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Migration-tracking integrated phylogeography supports long-distance dispersal-driven divergence for a migratory bird species in the Japanese archipelago

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Title: Migration-tracking integrated phylogeography supports long-distance dispersal-driven divergence for a migratory bird species in the Japanese archipelago
Authors: Aoki, Daisuke Browse this author
Sakamoto, Haruna Browse this author
Kitazawa, Munehiro Browse this author
Kryukov, Alexey P. Browse this author
Takagi, Masaoki Browse this author
Keywords: Brown Shrike
Japanese archipelago
light-level geolocator
long-distance dispersal
migratory route
species distribution modeling
Issue Date: 8-Jun-2021
Publisher: John Wiley & Sons
Journal Title: Ecology and evolution
Publisher DOI: 10.1002/ece3.7387
Abstract: Long-distance dispersal (LDD) outside a species' breeding range contributes to genetic divergence. Previous phylogeographic studies of migratory bird species have not discriminated LDD from vicariant speciation in their diversification process. We conducted an integrative phylogeographic approach to test the LDD hypothesis, which predicts that a Japanese migratory bird subspecies diverged from a population in the coastal region of the East China Sea (CRECS) via LDD over the East China Sea (ECS). Haplotype networks of both mitochondrial and nuclear genes of its three subspecies were reconstructed to examine whether the Japanese subspecies of the Brown Shrike (Lanius cristatus superciliosus) diverged from an ancestral CRECS population. A species distribution model (SDM) for the Japanese subspecies was constructed using bioclimatic variables under the maximum entropy algorithm. It was projected backwards to the climate of the last glacial maximum (LGM) to infer the candidate source area of colonization. A migratory route of L. c. superciliosus, which possibly reflects a candidate past colonization route, was tracked by light-level geolocators. Molecular phylogenetic networks suggest that the Japanese subspecies diverged from a population in the CRECS and maintained anciently diverged haplotypes. The SDM inferred that the emerged continental shelf of the ECS and the present CRECS were suitable breeding areas for the Japanese subspecies during the LGM. A major migratory route for L. c. superciliosus was inferred between the CRECS and the Japanese archipelago across the ECS. Our integrative approach supported the LDD hypothesis for divergence of the Japanese subspecies of the Brown Shrike. Shrinkage of the ECS may have been responsible for successful population establishment, due to a sufficient number of migrants overshooting to the Japanese archipelago from the CRECS. Our framework provides a new phylogeographic scenario for this region. Discriminating LDD and vicariance models helps improve our understanding of the phylogeographic histories of migratory species.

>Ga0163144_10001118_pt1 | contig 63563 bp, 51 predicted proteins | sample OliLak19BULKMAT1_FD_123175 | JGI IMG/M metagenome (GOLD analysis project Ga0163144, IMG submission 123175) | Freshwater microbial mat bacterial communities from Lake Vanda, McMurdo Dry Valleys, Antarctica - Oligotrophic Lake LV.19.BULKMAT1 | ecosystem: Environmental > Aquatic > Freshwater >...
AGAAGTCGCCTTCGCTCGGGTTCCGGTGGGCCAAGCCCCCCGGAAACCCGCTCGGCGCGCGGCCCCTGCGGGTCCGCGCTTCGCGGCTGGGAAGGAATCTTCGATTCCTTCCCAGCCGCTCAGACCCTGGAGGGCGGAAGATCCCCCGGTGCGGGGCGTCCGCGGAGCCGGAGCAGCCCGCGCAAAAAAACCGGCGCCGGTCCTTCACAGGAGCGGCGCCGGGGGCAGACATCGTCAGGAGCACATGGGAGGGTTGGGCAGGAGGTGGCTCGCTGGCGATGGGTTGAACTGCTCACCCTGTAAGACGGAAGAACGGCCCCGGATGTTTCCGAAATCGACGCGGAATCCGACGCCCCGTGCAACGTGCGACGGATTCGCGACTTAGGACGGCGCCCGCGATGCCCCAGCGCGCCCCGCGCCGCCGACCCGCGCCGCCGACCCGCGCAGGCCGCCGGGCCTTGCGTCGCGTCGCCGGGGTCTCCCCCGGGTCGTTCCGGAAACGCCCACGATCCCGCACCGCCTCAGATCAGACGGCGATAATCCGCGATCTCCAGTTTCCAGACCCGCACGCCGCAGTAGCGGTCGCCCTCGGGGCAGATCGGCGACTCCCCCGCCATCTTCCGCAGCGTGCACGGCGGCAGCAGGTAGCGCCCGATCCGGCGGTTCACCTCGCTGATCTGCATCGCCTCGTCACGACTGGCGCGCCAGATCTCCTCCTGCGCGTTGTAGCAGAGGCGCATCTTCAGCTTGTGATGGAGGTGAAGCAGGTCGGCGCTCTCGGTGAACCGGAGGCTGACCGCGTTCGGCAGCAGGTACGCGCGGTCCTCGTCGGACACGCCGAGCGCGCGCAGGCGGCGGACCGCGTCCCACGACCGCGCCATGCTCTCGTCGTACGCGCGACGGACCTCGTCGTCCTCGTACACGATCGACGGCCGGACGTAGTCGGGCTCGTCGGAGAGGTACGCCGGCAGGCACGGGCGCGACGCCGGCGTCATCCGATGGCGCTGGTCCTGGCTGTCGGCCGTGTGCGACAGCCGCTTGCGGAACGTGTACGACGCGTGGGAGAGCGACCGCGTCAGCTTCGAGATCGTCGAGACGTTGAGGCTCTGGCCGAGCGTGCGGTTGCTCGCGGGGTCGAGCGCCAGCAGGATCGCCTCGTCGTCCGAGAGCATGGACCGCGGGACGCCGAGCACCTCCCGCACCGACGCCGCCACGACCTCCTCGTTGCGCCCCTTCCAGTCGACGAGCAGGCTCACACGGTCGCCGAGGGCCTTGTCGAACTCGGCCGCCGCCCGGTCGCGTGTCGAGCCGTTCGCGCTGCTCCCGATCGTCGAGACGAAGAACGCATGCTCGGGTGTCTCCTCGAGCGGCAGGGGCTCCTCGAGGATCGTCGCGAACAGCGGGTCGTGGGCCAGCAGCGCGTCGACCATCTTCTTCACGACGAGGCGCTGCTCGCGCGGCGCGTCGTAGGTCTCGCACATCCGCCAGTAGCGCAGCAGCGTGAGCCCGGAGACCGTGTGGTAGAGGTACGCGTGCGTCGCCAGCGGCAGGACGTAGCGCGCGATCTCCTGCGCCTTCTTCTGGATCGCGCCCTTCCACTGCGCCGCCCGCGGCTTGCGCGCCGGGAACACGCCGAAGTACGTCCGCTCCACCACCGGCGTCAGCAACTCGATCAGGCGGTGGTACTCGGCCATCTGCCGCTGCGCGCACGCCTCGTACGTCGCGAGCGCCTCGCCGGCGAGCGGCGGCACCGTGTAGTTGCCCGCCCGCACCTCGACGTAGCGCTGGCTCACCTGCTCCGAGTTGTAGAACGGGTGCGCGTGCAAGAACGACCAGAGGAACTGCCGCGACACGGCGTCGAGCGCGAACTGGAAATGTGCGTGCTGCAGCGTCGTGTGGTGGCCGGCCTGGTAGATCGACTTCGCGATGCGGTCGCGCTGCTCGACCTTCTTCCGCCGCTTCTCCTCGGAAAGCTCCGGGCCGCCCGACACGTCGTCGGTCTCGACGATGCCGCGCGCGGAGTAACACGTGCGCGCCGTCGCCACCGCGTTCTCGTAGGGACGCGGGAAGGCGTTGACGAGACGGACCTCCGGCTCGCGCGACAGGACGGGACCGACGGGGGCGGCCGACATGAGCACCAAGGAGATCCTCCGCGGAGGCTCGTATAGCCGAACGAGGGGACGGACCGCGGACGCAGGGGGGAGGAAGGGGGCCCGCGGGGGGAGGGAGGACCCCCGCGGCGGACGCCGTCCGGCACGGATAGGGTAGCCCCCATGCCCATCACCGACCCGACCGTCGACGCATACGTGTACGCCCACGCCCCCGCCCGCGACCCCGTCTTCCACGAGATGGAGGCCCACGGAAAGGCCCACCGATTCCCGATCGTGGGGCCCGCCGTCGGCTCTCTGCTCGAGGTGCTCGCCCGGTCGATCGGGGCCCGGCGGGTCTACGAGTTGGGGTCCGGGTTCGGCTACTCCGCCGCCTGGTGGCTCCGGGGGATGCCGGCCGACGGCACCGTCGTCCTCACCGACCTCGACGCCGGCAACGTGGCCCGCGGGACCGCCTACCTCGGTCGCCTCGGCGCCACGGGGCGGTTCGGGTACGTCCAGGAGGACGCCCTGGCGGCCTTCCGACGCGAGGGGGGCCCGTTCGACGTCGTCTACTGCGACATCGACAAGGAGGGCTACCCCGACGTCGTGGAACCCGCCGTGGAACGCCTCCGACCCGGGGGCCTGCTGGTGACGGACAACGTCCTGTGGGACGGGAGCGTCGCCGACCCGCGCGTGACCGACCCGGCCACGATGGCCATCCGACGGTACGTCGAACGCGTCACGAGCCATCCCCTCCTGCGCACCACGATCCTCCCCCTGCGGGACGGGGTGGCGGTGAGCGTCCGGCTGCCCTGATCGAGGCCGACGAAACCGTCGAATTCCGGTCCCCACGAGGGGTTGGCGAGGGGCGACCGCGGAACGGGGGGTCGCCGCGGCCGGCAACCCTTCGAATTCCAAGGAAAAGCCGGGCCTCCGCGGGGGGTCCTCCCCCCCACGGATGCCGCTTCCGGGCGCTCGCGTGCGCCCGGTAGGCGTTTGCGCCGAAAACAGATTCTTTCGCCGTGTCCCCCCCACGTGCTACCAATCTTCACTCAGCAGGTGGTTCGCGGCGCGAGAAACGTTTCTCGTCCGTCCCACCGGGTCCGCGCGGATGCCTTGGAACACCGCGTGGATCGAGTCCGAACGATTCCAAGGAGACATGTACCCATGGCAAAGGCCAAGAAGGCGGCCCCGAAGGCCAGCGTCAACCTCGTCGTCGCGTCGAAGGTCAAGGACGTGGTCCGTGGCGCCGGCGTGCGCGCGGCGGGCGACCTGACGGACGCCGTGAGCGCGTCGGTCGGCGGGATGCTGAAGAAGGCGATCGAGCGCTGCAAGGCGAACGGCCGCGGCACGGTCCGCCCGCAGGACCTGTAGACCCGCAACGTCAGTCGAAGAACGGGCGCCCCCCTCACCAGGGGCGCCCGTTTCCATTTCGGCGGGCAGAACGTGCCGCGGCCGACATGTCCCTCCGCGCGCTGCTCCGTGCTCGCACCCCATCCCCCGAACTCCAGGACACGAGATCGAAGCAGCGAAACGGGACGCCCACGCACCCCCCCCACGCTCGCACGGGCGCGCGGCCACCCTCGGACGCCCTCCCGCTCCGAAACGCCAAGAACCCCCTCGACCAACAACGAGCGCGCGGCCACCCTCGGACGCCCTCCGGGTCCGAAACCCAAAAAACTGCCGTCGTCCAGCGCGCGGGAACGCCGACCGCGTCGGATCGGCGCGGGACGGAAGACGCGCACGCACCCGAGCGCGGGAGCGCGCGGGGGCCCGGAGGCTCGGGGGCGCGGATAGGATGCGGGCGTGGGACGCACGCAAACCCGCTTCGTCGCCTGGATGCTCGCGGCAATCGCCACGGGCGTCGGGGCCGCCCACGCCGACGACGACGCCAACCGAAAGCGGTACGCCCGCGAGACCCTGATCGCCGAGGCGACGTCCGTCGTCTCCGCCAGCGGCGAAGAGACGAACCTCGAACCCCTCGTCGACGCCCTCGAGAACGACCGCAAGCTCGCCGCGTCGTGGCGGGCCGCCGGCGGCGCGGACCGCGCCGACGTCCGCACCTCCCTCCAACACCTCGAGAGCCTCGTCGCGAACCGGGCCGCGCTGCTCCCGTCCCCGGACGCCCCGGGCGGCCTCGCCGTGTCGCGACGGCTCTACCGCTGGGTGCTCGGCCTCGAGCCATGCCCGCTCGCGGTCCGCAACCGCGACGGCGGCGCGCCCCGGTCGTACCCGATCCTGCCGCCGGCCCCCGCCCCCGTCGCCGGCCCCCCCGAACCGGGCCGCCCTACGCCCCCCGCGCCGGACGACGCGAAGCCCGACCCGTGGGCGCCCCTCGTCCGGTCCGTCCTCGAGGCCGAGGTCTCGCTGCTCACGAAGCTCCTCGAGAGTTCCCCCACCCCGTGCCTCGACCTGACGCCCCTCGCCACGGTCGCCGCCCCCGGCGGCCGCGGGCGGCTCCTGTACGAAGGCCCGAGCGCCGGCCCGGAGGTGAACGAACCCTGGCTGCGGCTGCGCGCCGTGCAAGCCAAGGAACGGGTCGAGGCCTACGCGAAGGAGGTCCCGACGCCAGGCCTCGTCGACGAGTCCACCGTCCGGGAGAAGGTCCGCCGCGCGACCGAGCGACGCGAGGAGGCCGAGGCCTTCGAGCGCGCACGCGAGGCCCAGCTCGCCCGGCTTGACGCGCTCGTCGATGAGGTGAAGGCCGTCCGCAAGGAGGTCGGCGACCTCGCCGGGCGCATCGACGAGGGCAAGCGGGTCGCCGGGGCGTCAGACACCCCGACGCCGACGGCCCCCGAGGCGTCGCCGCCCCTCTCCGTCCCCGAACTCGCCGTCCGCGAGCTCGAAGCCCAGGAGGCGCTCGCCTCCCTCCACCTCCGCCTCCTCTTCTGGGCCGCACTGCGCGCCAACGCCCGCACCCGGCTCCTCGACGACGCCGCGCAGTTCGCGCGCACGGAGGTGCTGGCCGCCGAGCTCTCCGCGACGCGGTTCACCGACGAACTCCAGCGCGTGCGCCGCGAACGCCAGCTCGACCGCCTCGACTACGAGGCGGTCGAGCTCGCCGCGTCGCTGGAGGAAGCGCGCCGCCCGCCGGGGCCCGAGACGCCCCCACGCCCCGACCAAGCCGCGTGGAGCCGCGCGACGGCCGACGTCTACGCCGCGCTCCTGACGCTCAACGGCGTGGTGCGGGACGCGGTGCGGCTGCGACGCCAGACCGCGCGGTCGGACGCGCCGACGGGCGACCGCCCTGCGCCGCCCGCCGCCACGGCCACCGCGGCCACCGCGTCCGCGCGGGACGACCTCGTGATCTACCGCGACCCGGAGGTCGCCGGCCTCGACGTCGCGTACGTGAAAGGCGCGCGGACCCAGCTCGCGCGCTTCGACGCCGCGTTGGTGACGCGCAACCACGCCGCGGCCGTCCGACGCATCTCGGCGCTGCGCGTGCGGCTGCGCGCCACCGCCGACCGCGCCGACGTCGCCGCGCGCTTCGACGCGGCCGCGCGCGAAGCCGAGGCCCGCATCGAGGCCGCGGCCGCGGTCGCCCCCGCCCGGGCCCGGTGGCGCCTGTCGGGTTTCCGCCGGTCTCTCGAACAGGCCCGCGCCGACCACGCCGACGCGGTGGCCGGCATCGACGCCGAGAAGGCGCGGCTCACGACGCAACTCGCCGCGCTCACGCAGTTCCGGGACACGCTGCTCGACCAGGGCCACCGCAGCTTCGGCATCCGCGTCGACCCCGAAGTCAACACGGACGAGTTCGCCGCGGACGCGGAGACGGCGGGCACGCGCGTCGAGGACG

Type: article
URI: http://hdl.handle.net/2115/81716
Appears in Collections:理学院・理学研究院 (Graduate School of Science / Faculty of Science) > 雑誌発表論文等 (Peer-reviewed Journal Articles, etc)

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